Some readers accuse Amy Chua’s Chinese way of parenting as child abuse while some identify with it. What’s the essential part of Chinese parenting that raises such controversy? To begin with, the demand for excellence imposes great pressure on children, which has a lot to do with the Chinese conception of success. To prepare kids for future success is the grave responsibility of Chinese parents. As Amy claims, “nothing is fun until you are good at it.” The only way to gain fun for everything is through tenacious practice, without which you can never achieve anything significant and therefore you cannot possibly have fun from it. She asserts the value of rote repetition: “Tenacious practice, practice, practice is crucial for excellence” Through rote learning, kids will have a good command of such skills as math, piano or ballet. Only when they get praise or admiraiton can they feel satisfied and confident. And it is the very confidence that makes the once boring activity fun.
Besides the persistence of excellence in school, Chinese parenting ignores kids’ self-esteem in the process of discipline. A typical Chinese parent will scold kids relentlessly while a Western one is more concerned about kids’ psyches. This is because Chinese parents assume “strength” instead of “fragility” on the part of kids’ characters. As a Chinese proverb says, “Jade must be cut and chiseled to become a useful vessel.” Similarly, a successful person should go through a hard time to cultivate the spirit of perseverance and fortitude. Such traditional Chinese philosophy goes down in history and is still deeply imprinted in our minds. As a parent, Amy claims that “one of the worst things you can do for your child's self-esteem is to let them give up.”For her, the best gift for kids is the building up of their confidence, which is to let them know that they can do something they previously thought they couldn't. In her view, the ultimate goal of Chinese parenting is to let kids gain self-esteem instead of losing it. Kids’ loss of self-esteem by Chinese parents’ harsh discipline will eventually go away and be replaced with a new-born sense of pride and satisfaction.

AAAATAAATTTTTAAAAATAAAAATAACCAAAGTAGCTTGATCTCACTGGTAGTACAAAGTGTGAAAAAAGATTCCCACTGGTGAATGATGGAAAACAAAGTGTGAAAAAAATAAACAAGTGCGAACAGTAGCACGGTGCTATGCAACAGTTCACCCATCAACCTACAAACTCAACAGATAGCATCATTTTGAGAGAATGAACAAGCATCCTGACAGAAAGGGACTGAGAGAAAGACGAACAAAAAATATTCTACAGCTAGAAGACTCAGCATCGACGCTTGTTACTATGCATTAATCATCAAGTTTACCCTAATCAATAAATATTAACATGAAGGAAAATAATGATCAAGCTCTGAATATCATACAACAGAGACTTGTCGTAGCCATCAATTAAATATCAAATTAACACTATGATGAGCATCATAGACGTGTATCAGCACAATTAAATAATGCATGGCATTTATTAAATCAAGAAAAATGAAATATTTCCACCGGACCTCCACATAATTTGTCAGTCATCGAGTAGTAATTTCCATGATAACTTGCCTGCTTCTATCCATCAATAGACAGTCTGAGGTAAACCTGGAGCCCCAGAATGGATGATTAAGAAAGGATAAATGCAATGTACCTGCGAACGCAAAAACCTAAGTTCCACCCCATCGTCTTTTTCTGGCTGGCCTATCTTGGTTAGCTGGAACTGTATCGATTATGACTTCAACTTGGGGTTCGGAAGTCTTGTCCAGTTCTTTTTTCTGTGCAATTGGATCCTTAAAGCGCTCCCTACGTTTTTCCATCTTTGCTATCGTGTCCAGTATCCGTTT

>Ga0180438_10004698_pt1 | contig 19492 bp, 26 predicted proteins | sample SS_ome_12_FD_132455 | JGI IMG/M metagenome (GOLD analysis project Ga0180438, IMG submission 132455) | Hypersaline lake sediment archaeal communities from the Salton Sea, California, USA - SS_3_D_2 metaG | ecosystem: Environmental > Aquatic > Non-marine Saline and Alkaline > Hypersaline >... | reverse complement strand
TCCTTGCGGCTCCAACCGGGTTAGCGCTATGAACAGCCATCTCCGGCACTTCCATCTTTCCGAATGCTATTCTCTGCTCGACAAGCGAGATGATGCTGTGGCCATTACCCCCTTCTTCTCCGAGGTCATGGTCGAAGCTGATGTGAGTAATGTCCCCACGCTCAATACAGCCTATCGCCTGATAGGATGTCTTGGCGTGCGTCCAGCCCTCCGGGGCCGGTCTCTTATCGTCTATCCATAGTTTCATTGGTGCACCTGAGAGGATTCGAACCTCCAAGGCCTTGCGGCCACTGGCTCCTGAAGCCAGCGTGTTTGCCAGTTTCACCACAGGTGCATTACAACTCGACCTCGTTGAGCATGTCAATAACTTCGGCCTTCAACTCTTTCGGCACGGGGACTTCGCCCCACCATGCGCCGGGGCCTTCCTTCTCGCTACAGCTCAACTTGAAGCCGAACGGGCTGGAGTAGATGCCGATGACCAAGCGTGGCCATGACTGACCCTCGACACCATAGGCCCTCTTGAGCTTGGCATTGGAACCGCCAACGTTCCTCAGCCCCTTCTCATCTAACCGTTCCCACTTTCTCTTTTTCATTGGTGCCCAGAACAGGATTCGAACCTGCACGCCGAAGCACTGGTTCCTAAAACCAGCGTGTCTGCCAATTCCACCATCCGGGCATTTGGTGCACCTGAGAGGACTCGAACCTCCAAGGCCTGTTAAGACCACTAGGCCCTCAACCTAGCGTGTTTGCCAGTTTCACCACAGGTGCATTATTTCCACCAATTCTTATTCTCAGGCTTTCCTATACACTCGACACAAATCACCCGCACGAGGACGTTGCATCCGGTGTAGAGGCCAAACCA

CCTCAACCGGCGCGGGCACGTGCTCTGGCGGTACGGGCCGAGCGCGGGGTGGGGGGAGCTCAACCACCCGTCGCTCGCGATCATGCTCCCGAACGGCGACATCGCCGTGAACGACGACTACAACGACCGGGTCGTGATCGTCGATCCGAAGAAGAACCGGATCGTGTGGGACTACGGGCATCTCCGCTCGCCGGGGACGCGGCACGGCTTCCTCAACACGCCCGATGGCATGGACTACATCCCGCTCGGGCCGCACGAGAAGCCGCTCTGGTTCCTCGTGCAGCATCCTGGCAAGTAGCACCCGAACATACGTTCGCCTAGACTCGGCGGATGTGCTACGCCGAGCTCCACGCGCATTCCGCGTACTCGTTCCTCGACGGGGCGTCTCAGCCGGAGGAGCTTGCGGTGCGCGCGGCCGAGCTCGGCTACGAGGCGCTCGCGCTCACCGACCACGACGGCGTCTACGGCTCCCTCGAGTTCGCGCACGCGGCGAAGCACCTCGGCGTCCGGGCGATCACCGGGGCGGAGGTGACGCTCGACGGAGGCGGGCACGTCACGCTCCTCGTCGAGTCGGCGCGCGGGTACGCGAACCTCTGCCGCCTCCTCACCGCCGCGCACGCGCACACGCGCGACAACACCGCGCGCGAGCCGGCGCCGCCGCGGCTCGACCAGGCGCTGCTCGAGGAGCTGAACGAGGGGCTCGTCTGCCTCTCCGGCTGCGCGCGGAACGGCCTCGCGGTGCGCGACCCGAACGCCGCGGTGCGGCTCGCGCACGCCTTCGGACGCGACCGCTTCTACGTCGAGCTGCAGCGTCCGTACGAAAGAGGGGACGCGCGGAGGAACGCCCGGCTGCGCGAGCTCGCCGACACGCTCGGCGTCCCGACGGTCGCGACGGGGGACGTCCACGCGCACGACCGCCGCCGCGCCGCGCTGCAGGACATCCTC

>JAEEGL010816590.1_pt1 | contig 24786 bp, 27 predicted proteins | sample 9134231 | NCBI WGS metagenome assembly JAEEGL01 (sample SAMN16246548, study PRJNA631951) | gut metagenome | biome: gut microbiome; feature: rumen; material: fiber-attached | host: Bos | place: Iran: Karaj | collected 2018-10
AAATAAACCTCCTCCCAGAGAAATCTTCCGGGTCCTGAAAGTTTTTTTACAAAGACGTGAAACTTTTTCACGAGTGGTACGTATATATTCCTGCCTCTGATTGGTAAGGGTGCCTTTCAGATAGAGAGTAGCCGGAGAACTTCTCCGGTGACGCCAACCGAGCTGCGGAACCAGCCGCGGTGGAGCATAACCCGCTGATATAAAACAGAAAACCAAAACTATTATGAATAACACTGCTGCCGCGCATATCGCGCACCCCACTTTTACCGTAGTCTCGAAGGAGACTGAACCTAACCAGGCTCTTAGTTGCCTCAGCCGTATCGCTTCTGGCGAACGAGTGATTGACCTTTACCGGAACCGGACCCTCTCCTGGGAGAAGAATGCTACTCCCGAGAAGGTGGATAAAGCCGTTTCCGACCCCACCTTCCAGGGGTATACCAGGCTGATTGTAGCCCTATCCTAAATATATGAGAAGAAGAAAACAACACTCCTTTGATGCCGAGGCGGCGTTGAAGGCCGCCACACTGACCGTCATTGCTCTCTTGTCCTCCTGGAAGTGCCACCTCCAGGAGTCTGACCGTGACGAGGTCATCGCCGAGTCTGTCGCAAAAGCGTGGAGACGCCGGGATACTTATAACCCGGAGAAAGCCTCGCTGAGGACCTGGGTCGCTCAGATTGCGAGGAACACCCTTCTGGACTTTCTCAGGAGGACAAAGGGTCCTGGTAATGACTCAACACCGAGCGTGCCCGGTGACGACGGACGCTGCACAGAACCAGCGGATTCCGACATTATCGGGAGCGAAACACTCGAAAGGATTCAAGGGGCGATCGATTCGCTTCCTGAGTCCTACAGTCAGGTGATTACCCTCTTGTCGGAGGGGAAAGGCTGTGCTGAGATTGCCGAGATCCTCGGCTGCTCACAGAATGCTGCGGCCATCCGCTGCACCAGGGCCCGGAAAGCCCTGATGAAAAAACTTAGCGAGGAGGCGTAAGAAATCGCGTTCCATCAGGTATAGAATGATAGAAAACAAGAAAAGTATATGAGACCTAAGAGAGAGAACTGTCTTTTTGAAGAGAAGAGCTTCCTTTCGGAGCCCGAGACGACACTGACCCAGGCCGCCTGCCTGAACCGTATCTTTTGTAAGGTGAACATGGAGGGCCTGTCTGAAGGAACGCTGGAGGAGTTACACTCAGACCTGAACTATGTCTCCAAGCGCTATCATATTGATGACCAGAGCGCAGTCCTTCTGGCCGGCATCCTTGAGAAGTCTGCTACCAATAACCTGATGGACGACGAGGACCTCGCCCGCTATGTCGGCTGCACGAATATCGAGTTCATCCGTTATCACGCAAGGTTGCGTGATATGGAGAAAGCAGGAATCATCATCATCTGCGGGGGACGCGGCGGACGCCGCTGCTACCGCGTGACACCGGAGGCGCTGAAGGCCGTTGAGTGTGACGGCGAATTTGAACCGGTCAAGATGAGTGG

In conclusion, the true essence of Chinese parenting is to protect kids by “preparing them for the future, letting them see what they're capable of, and arming them with skills, work habits and inner confidence that no one can ever take away.” In contrast, the Western style of parenting puts more emphasis on kids’ individuality, “encouraging them to pursue their true passions, supporting their choices, and providing positive reinforcement and a nurturing environment.”
Which is better? To discipline or not to discipline? To what extent can parents discipline kids without overexertion on both sides? One should always remember that love is the answer to everything. Chinese and Western parents use different ways to express their love towards their kids, that’s all. The crucial point is that kids must learn to appreciate the love. Without kids’ appreciation and acceptance of parental love, each way of parenting is futile.